Though pollution from fishing boats and a drainage canal that empties nearby makes this beach not recommended for swimming, it’s got a great view of Zihuatanejo bay. I love to sit and sip a mango margarita as I people-watch or watch the fishing boats going and coming.
Las Gatas beach
Across the bay, accessible by foot along a rocky path from La Ropa or by sea taxi, is Las Gatas, a favorite with families with small children or non-swimmers for its shallow waters protected from the waves by a rock-and-coral enclosure said to have been made by a king in pre-Hispanic times to protect his wives from the cat sharks that used to inhabit the area.
The waters in the enclosure, while shallow and clear, are scattered with rocks, some with sea urchins, so be careful not to step on them.
Playa El Palmar, Ixtapa
This is Ixatapa’s main beach, lined with resort hotels and condominiums. It’s a great beach to walk and experience the sand on your toes but generally dangerous for all except the most experienced swimmers due to its rough waters and strong undertow.
For a better Ixtapa beach experience, take a short water taxi ride to Ixtapa Island. There you’ll find clear, calm waters. A two-minute walk to the other side of the island has a coral reef teeming with fish — great for snorkeling!
Barra de Potosí, Petatlán
About a half-hour drive from Zihautanejo, you’ll find the small village of Barra de Potosí, home of a famous lagoon ringed with mangrove trees and a great place for a day trip. It hosts a variety of tropical aquatic birds, crabs, fish and some crocodiles. The diverse ecosystem of this shallow lagoon beckons bird watchers, kayakers and others who just want to relax near one of the many peaceful sand islands.
Horseback riding on Playa Larga beach, kayak rentals or just taking a long leisurely stroll to watch the pelicans and hawks swoop down to the water for a snack are activities you’ll find in this tourist-oriented but quiet village. During the whales’ winter migration season, you can charter a small boat to go in search of these magnificent animals.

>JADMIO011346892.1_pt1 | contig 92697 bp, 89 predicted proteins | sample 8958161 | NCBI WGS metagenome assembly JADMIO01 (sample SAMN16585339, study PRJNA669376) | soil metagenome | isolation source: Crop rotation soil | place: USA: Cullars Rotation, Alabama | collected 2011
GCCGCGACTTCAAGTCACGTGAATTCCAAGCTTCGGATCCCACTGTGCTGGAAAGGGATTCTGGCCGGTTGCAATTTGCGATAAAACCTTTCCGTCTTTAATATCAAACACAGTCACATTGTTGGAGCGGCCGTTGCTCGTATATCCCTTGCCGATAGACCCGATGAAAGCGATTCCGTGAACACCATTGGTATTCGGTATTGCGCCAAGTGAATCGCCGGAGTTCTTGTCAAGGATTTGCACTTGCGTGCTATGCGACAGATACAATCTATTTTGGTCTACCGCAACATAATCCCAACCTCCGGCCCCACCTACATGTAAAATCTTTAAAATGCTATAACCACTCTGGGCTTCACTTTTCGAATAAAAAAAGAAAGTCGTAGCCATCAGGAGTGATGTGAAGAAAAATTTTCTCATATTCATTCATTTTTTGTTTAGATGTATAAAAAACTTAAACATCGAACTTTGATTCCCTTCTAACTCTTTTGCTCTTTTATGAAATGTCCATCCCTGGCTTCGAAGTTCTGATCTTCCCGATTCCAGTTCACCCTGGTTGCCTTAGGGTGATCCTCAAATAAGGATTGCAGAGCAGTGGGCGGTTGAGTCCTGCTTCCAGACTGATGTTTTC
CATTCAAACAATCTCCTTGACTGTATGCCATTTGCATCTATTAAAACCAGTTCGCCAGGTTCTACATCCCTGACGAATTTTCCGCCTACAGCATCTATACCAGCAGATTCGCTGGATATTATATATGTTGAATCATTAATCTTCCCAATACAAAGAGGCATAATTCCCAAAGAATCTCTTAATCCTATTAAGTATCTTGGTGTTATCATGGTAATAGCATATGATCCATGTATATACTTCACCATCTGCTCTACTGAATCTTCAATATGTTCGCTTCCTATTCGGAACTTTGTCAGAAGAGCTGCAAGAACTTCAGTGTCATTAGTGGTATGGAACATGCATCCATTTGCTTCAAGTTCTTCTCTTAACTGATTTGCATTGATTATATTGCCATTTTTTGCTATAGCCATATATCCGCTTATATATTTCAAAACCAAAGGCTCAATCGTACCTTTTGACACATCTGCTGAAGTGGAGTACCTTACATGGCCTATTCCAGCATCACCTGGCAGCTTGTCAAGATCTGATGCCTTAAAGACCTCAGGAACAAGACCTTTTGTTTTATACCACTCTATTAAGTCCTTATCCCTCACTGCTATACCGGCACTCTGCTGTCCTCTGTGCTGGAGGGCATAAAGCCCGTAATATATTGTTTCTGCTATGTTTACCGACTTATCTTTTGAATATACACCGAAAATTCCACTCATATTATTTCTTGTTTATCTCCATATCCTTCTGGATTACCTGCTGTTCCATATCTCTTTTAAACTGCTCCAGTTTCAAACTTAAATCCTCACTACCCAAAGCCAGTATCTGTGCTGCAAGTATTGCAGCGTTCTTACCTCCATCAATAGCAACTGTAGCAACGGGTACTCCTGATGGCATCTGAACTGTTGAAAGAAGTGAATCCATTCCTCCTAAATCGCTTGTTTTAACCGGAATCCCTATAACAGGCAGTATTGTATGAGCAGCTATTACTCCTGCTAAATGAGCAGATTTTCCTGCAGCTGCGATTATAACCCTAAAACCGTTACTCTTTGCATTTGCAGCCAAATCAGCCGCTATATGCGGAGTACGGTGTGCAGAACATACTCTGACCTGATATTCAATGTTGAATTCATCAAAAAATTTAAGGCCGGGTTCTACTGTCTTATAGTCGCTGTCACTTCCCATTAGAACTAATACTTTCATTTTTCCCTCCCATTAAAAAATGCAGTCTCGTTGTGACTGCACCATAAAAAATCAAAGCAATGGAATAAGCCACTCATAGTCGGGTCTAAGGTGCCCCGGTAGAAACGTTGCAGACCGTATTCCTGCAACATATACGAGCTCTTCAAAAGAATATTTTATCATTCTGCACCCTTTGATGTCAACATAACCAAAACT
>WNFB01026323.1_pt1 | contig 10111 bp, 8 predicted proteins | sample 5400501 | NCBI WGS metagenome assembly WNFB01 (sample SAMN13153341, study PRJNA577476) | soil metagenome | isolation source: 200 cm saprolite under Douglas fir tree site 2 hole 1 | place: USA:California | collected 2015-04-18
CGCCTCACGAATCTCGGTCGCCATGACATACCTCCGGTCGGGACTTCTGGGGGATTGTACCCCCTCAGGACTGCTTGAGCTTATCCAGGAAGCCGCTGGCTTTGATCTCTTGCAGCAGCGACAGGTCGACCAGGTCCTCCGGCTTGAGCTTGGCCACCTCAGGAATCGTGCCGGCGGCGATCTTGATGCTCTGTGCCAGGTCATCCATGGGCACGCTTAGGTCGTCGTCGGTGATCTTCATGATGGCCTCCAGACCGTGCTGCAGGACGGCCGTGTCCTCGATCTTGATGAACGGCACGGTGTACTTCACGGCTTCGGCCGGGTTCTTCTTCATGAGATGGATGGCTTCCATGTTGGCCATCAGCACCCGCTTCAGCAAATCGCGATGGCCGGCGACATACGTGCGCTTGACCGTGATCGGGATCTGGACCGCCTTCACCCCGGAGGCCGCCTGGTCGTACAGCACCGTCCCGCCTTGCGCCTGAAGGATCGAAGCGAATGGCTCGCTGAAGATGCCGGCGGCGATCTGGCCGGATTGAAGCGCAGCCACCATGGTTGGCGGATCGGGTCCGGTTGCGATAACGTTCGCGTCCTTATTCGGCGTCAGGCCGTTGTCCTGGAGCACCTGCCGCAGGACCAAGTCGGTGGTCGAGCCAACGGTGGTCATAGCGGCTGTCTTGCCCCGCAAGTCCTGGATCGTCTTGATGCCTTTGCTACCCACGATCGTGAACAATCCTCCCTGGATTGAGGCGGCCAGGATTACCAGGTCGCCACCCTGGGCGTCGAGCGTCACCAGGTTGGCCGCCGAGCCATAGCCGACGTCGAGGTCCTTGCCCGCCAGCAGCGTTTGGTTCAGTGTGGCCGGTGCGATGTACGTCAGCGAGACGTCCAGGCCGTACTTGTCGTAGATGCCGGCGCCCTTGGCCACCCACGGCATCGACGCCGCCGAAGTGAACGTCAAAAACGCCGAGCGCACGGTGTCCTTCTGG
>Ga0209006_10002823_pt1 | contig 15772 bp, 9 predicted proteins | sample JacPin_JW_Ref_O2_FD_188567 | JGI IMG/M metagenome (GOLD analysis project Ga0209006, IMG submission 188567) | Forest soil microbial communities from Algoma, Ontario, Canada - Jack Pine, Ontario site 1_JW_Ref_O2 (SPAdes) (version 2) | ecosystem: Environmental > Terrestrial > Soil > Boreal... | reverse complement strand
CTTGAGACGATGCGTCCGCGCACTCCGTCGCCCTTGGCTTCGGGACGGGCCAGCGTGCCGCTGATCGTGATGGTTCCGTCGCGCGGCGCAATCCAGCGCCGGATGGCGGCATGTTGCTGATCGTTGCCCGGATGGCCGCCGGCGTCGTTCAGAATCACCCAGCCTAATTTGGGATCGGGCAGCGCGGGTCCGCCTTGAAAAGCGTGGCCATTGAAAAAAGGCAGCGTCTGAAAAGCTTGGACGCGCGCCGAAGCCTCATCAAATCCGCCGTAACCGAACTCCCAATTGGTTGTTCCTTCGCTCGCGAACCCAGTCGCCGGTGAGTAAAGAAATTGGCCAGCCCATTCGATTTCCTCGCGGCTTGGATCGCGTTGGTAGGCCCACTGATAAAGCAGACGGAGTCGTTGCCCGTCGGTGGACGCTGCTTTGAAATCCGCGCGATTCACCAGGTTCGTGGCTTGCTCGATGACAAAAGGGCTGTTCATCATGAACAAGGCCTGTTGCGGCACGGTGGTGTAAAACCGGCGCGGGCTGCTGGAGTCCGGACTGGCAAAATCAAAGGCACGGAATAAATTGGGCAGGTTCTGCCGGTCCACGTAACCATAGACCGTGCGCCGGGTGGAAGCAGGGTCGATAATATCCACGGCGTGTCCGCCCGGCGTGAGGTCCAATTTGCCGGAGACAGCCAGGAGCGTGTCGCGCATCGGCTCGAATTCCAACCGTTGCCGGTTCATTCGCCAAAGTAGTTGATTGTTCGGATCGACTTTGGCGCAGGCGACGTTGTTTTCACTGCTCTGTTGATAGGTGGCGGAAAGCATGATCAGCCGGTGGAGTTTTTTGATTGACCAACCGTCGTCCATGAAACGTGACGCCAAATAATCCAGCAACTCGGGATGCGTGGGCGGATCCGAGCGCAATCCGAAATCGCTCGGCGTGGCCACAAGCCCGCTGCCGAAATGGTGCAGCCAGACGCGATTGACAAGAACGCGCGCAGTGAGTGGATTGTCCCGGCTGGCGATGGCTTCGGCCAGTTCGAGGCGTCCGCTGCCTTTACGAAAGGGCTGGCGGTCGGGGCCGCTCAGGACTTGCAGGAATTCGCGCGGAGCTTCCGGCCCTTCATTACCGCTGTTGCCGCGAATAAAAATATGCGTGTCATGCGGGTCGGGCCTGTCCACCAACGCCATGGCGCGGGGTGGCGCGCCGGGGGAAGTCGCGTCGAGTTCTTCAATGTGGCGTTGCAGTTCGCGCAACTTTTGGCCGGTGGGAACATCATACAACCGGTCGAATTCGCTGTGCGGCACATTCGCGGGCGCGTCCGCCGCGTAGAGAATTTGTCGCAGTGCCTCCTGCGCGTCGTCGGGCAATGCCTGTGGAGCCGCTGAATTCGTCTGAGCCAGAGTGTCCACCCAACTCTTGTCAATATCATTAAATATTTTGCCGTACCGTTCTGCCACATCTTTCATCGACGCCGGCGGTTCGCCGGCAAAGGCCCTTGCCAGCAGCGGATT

After a long walk on the beach, head back toward the lagoon and one of the many nearby palapas for a cold beer or guacamole. All the palapas serve a variety of tasty seafood or Mexican dishes.
My personal favorite is fish served a la talla — a whole fish, often red snapper, that is barbecued with a special sauce. Usually served with salad, rice, beans, tortillas and more sauce, one order with beers will generally serve two people and cost about US $20.
Getting to Barra de Potosi can be half the fun. From Zihuatanejo, you can get there by picking up a bus to Petatlán at the depot in the center of town and ask to be let off at Los Achotes. The cost of this leg of the trip is pretty cheap and takes about 40 minutes.
Once in Los Achotes, pickup trucks converted to carry passengers to the beach on benches in the pickup section will jostle you through jungle-like roads bordering mango and avocado orchards as you careen towards Barra de Potosi. Hold on to your hat, or it’ll fly off!
From where the truck stops take only a short walk to the beach for a day of fun in the sun!
Robert Knight arrived in Mexico 25 years ago to teach English at the ITESM campus in Irapuato, Guanajuato. He has since owned a language school and is now retired, living as a freelance travel writer in Zihuatanejo, Guerrero.